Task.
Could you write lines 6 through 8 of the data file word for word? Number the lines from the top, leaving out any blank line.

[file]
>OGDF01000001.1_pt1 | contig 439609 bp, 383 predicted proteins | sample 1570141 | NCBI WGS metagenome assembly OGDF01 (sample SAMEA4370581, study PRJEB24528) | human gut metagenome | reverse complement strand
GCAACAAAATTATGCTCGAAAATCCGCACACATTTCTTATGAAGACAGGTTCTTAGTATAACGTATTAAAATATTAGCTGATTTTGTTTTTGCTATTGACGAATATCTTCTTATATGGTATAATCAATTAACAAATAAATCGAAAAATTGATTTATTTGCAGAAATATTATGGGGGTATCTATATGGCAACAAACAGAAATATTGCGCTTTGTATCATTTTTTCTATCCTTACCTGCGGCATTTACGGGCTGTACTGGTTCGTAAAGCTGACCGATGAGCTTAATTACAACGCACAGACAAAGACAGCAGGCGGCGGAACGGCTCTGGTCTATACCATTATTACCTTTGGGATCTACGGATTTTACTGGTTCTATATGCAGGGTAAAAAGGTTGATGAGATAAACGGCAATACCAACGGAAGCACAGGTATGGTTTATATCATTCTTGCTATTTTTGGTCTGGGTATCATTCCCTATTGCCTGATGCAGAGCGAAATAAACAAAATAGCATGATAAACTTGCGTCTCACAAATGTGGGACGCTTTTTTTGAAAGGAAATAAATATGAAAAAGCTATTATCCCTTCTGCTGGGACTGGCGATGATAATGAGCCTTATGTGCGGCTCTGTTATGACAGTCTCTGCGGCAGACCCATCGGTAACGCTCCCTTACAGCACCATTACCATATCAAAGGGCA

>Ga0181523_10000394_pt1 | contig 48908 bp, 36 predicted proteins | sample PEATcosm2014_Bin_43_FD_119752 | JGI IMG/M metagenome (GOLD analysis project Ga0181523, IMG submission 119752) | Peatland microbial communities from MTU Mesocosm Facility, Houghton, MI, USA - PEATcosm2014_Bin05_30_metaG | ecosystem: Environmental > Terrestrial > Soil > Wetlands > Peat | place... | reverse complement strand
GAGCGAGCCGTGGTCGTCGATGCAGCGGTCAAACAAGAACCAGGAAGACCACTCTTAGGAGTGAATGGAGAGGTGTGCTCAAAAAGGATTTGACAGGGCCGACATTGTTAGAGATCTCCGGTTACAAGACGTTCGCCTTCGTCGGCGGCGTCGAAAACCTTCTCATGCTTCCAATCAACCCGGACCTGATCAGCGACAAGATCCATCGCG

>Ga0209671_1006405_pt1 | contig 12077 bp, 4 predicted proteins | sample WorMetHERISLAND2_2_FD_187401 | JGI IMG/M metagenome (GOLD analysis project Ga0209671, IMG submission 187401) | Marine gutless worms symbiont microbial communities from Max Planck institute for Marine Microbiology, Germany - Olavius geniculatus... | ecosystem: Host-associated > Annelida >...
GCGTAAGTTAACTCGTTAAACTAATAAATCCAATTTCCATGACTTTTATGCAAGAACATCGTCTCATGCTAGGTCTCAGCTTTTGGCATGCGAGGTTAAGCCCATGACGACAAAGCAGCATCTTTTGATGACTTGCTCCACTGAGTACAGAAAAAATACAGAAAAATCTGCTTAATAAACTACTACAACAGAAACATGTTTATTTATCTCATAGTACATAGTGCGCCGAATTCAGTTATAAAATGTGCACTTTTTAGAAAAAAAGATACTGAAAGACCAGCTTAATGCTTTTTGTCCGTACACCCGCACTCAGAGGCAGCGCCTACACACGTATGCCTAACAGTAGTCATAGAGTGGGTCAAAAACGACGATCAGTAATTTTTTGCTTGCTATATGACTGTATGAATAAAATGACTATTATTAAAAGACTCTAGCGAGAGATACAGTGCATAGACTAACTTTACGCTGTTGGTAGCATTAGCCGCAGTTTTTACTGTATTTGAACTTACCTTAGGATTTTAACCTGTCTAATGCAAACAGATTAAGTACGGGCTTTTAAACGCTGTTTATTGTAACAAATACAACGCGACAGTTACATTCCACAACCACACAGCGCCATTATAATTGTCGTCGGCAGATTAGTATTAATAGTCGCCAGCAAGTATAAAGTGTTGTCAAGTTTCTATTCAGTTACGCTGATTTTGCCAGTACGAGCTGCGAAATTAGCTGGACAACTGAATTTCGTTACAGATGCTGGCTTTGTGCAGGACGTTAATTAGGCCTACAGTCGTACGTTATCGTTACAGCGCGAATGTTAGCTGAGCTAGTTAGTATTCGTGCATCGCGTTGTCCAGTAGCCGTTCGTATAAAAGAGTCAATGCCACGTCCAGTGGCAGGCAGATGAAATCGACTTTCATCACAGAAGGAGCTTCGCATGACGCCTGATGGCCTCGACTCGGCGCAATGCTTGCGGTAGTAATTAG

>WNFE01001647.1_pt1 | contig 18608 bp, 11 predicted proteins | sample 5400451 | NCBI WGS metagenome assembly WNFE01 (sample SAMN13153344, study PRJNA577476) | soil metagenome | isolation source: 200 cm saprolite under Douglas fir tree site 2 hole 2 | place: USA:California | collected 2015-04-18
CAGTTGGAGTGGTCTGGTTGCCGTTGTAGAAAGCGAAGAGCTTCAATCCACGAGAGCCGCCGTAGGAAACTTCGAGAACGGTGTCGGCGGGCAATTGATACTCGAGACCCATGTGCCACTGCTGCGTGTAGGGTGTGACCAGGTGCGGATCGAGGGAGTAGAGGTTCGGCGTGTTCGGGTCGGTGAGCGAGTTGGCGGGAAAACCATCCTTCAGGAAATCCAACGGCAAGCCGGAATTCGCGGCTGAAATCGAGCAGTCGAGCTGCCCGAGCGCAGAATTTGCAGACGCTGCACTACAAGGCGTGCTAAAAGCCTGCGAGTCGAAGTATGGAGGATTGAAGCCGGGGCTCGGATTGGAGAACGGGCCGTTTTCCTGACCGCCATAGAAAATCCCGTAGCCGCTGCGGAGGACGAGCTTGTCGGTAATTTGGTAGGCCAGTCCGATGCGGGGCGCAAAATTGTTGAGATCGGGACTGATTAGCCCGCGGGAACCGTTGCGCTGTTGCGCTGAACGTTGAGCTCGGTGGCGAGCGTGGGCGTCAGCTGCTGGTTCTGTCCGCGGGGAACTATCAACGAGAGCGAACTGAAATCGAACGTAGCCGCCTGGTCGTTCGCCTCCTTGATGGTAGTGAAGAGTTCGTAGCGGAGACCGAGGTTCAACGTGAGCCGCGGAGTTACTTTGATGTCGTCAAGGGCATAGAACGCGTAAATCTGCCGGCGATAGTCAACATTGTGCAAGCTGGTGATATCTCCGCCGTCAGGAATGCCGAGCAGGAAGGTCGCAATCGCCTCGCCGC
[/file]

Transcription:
GCGTAAGTTAACTCGTTAAACTAATAAATCCAATTTCCATGACTTTTATGCAAGAACATCGTCTCATGCTAGGTCTCAGCTTTTGGCATGCGAGGTTAAGCCCATGACGACAAAGCAGCATCTTTTGATGACTTGCTCCACTGAGTACAGAAAAAATACAGAAAAATCTGCTTAATAAACTACTACAACAGAAACATGTTTATTTATCTCATAGTACATAGTGCGCCGAATTCAGTTATAAAATGTGCACTTTTTAGAAAAAAAGATACTGAAAGACCAGCTTAATGCTTTTTGTCCGTACACCCGCACTCAGAGGCAGCGCCTACACACGTATGCCTAACAGTAGTCATAGAGTGGGTCAAAAACGACGATCAGTAATTTTTTGCTTGCTATATGACTGTATGAATAAAATGACTATTATTAAAAGACTCTAGCGAGAGATACAGTGCATAGACTAACTTTACGCTGTTGGTAGCATTAGCCGCAGTTTTTACTGTATTTGAACTTACCTTAGGATTTTAACCTGTCTAATGCAAACAGATTAAGTACGGGCTTTTAAACGCTGTTTATTGTAACAAATACAACGCGACAGTTACATTCCACAACCACACAGCGCCATTATAATTGTCGTCGGCAGATTAGTATTAATAGTCGCCAGCAAGTATAAAGTGTTGTCAAGTTTCTATTCAGTTACGCTGATTTTGCCAGTACGAGCTGCGAAATTAGCTGGACAACTGAATTTCGTTACAGATGCTGGCTTTGTGCAGGACGTTAATTAGGCCTACAGTCGTACGTTATCGTTACAGCGCGAATGTTAGCTGAGCTAGTTAGTATTCGTGCATCGCGTTGTCCAGTAGCCGTTCGTATAAAAGAGTCAATGCCACGTCCAGTGGCAGGCAGATGAAATCGACTTTCATCACAGAAGGAGCTTCGCATGACGCCTGATGGCCTCGACTCGGCGCAATGCTTGCGGTAGTAATTAG

>WNFE01001647.1_pt1 | contig 18608 bp, 11 predicted proteins | sample 5400451 | NCBI WGS metagenome assembly WNFE01 (sample SAMN13153344, study PRJNA577476) | soil metagenome | isolation source: 200 cm saprolite under Douglas fir tree site 2 hole 2 | place: USA:California | collected 2015-04-18
CAGTTGGAGTGGTCTGGTTGCCGTTGTAGAAAGCGAAGAGCTTCAATCCACGAGAGCCGCCGTAGGAAACTTCGAGAACGGTGTCGGCGGGCAATTGATACTCGAGACCCATGTGCCACTGCTGCGTGTAGGGTGTGACCAGGTGCGGATCGAGGGAGTAGAGGTTCGGCGTGTTCGGGTCGGTGAGCGAGTTGGCGGGAAAACCATCCTTCAGGAAATCCAACGGCAAGCCGGAATTCGCGGCTGAAATCGAGCAGTCGAGCTGCCCGAGCGCAGAATTTGCAGACGCTGCACTACAAGGCGTGCTAAAAGCCTGCGAGTCGAAGTATGGAGGATTGAAGCCGGGGCTCGGATTGGAGAACGGGCCGTTTTCCTGACCGCCATAGAAAATCCCGTAGCCGCTGCGGAGGACGAGCTTGTCGGTAATTTGGTAGGCCAGTCCGATGCGGGGCGCAAAATTGTTGAGATCGGGACTGATTAGCCCGCGGGAACCGTTGCGCTGTTGCGCTGAACGTTGAGCTCGGTGGCGAGCGTGGGCGTCAGCTGCTGGTTCTGTCCGCGGGGAACTATCAACGAGAGCGAACTGAAATCGAACGTAGCCGCCTGGTCGTTCGCCTCCTTGATGGTAGTGAAGAGTTCGTAGCGGAGACCGAGGTTCAACGTGAGCCGCGGAGTTACTTTGATGTCGTCAAGGGCATAGAACGCGTAAATCTGCCGGCGATAGTCAACATTGTGCAAGCTGGTGATATCTCCGCCGTCAGGAATGCCGAGCAGGAAGGTCGCAATCGCCTCGCCGC